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Education in action: Lincoln County teachers join statewide protests at Capitol Monday

FRANKFORT — While Lincoln County Schools were already closed this week due to spring break, numerous school district employees used their time off Monday to travel to Frankfort and join a statewide protest over pension changes in Frankfort.

Large swaths of the state Capitol in Frankfort were occupied by red-shirted public educators and employees determined to hold the attention of the Kentucky General Assembly as they prepared to vote on the state’s budget bill. As legislators debated bills inside, protesters lined the stairs outside and chanted in unison.

Monday’s protest was also in response to last Thursday’s vote on a pension bill, which left out most of the controversial pieces opposed by public educators in previous proposals, but was passed quickly as an attachment on an unrelated “wastewater services” bill.

The vote prompted several school districts to close Friday after teachers requested substitutes or called in sick to protest. Lincoln County Schools remained opened Friday but several from the district used the first day of spring break to join the protests.

Timothy Wheeler, a Lincoln County Middle School science teacher, was among the group of about 25 from Lincoln County who traveled to Frankfort to join the rally.

“It seems like since I’ve been teaching, like eight or nine years, every year education gets put on the backburner, more and more funding gets cut,” Wheeler said.

That’s why he went to Frankfort.

“It was more for my students than anything else,” he said. “I think for too long, educators have kind of just let things slide and they have not stood up like they should. If you don’t stand up, thats exactly what’s going to happen, they’re just going to do whatever they can do. They’ll just let you rollover and take advantage of you.”

Wheeler said he’s never seen so many people come together with one purpose like they did this week — and it wasn’t just teachers who showed up in Frankfort.

“I saw a lot of parents there,” he said. “I talked to parents there who were not educators themselves but they were supporting public education. That was impressive, too, to see people that were outside of the (profession) of education that were participating.”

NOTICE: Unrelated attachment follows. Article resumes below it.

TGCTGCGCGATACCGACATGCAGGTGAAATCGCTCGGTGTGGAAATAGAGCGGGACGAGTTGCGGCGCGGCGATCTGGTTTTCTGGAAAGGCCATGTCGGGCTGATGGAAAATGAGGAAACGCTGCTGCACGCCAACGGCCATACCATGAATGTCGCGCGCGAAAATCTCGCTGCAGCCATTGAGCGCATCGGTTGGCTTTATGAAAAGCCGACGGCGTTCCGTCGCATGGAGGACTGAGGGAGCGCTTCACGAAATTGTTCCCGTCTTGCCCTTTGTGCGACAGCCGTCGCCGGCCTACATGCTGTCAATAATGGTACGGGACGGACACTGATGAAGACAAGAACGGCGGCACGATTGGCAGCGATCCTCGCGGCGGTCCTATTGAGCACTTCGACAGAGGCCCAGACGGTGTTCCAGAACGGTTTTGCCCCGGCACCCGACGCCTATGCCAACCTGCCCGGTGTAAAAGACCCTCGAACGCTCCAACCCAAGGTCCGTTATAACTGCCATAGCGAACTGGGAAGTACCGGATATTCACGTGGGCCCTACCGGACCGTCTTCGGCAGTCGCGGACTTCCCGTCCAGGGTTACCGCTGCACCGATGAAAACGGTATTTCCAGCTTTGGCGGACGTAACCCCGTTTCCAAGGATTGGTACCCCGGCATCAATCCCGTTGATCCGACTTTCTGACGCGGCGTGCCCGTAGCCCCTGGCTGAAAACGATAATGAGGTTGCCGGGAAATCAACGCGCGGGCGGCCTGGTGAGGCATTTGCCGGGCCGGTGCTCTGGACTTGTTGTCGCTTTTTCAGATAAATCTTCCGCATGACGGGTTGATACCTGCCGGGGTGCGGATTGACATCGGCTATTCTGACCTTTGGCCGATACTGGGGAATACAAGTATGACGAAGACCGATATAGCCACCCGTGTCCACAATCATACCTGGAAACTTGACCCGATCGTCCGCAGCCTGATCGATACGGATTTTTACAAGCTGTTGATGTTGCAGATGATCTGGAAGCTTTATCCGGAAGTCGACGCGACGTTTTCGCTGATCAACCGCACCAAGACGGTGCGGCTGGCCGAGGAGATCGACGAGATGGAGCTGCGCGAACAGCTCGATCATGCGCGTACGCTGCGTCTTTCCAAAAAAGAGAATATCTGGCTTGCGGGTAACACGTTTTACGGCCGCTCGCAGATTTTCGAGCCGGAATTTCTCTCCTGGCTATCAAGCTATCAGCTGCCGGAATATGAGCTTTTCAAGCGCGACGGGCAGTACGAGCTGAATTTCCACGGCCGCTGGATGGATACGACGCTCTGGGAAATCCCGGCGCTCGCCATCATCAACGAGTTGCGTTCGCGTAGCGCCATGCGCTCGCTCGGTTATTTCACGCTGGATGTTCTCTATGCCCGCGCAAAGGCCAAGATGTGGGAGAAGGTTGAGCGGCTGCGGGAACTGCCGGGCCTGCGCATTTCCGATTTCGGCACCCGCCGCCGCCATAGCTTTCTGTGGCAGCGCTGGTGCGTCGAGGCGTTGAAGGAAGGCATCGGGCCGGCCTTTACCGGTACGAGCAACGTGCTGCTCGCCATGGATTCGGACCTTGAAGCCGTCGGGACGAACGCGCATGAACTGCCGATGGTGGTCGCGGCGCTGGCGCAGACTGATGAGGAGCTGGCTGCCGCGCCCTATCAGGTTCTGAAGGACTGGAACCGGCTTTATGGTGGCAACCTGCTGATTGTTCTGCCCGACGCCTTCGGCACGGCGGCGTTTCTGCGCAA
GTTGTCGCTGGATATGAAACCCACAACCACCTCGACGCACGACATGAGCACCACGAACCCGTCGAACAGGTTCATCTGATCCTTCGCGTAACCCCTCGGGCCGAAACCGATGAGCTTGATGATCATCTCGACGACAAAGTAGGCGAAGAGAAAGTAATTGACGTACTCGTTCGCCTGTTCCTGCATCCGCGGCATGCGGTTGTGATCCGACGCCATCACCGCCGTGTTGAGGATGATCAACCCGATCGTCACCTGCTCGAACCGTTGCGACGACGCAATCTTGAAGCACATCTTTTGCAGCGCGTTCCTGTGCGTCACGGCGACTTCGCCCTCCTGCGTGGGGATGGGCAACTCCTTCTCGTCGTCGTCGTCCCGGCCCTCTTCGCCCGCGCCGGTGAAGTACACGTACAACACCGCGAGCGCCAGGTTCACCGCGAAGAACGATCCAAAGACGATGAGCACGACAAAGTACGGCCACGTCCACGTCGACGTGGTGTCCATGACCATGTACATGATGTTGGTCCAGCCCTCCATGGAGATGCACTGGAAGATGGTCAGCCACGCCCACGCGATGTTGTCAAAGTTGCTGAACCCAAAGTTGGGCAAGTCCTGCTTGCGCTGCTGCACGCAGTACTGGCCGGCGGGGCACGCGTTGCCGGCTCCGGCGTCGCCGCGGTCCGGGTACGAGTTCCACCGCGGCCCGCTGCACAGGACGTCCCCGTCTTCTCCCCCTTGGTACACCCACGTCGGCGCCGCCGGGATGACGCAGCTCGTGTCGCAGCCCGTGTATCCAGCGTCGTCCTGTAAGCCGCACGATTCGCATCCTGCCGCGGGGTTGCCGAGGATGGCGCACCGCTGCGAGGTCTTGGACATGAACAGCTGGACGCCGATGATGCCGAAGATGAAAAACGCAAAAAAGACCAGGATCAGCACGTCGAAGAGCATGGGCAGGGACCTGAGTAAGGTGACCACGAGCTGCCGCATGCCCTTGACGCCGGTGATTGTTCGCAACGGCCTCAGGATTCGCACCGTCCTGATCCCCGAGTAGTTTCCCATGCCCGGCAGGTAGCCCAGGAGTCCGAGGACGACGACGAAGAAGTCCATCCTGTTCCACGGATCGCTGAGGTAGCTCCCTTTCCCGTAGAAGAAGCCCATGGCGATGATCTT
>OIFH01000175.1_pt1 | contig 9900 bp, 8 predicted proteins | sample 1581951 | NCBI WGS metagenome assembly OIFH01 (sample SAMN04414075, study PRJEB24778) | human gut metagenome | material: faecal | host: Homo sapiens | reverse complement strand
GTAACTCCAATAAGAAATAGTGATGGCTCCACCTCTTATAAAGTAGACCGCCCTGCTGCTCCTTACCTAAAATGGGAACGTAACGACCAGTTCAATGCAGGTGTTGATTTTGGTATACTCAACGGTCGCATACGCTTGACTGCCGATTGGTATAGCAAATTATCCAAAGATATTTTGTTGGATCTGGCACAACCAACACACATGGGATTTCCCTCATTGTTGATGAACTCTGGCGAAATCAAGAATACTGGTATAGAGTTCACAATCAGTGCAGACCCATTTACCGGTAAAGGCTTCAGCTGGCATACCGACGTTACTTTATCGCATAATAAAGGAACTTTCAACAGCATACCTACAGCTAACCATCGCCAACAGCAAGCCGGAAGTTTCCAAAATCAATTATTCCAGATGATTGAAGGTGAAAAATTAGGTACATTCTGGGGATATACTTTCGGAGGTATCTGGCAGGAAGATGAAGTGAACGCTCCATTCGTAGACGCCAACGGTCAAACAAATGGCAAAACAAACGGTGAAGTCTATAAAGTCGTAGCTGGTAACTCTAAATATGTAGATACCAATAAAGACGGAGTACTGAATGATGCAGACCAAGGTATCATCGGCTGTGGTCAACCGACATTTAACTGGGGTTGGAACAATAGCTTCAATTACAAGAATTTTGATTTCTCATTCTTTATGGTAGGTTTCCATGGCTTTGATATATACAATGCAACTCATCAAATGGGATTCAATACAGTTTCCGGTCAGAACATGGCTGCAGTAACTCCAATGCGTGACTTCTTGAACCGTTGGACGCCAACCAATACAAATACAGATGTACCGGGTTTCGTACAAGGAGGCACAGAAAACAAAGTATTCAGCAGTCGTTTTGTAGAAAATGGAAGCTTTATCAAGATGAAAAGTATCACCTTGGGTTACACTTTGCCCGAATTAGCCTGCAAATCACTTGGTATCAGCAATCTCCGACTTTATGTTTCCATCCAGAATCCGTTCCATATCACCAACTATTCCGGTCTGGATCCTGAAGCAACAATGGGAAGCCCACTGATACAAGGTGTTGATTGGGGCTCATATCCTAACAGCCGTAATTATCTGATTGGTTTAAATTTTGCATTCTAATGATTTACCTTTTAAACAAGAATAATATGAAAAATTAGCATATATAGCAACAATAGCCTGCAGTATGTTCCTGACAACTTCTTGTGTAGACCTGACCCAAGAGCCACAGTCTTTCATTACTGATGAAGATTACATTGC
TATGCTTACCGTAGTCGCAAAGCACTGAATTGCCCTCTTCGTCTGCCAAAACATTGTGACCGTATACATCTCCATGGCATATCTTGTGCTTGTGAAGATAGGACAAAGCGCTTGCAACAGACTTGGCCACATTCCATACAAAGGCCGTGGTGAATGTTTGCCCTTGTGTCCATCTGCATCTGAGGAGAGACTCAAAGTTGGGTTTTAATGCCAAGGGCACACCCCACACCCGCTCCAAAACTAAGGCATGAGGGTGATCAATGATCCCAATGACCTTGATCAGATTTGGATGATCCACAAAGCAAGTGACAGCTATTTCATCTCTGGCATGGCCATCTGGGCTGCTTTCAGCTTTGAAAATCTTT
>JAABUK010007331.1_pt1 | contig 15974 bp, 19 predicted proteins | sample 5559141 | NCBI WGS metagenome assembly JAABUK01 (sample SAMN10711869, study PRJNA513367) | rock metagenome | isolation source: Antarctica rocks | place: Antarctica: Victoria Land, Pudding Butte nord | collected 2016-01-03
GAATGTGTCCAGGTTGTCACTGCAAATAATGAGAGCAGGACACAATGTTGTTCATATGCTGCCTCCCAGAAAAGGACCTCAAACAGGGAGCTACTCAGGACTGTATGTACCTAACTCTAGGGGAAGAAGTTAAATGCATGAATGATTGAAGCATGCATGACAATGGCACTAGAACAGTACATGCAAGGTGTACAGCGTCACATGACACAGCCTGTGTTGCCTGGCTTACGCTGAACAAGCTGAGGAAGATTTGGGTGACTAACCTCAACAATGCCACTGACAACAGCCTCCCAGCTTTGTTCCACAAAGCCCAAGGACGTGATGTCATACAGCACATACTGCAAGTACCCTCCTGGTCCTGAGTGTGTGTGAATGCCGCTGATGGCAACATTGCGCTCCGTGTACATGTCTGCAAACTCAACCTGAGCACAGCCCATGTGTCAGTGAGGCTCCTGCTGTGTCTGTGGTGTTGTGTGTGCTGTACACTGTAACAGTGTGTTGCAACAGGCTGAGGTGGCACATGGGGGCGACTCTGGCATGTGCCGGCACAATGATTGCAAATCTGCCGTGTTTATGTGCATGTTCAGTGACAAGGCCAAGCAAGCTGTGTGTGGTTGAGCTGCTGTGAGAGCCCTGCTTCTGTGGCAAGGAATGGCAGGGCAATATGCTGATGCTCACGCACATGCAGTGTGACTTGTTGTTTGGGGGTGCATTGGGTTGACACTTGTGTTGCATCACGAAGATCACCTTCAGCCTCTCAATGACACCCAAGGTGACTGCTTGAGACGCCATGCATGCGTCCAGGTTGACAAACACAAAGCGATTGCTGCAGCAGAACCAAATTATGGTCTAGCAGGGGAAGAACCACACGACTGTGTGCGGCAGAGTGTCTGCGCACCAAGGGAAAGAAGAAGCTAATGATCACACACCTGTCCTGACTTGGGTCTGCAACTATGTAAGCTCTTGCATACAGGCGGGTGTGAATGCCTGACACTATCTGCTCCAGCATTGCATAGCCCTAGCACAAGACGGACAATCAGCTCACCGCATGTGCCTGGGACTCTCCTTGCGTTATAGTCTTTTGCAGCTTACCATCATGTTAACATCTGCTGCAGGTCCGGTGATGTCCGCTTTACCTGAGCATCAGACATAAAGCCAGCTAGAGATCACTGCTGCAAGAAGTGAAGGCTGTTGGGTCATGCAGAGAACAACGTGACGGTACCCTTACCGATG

As the chants inside the Capitol complex continued, Wheeler said he could see the occasional legislator looking out the window at the massive crowd.

“When you could see some of them up there looking out the window at the huge crowd, you know they’re thinking, ‘Oh my goodness, these are my constituents, these are the people that elect us; we better think this through,’” he said. “Sometimes they forget who they work for.”

Wheeler said complacency is not an option for Kentucky educators.

“We have to unite to make a difference for our profession, our children’s future, and ultimately the future of our state and nation,” said Cathy Hill, a Lincoln County Middle School teacher. “We have had enough.”

Lincoln County Superintendent Michael Rowe joined the group in Frankfort, as well.

“Although closing school was not a decision we had to make (because of spring break), students have no better advocate than their faculty and staff,” Rowe said. “Even though Gov. Bevin has stated educators are ‘selfish,’ ‘short-sighted’ and ‘ignorant,’ we remain committed to our students.”

That means the district will continue to advocate for funding and resources needed to provide students with a “world-class, 21st century education,” he said.

“And with our community on board, we will make a difference for students.”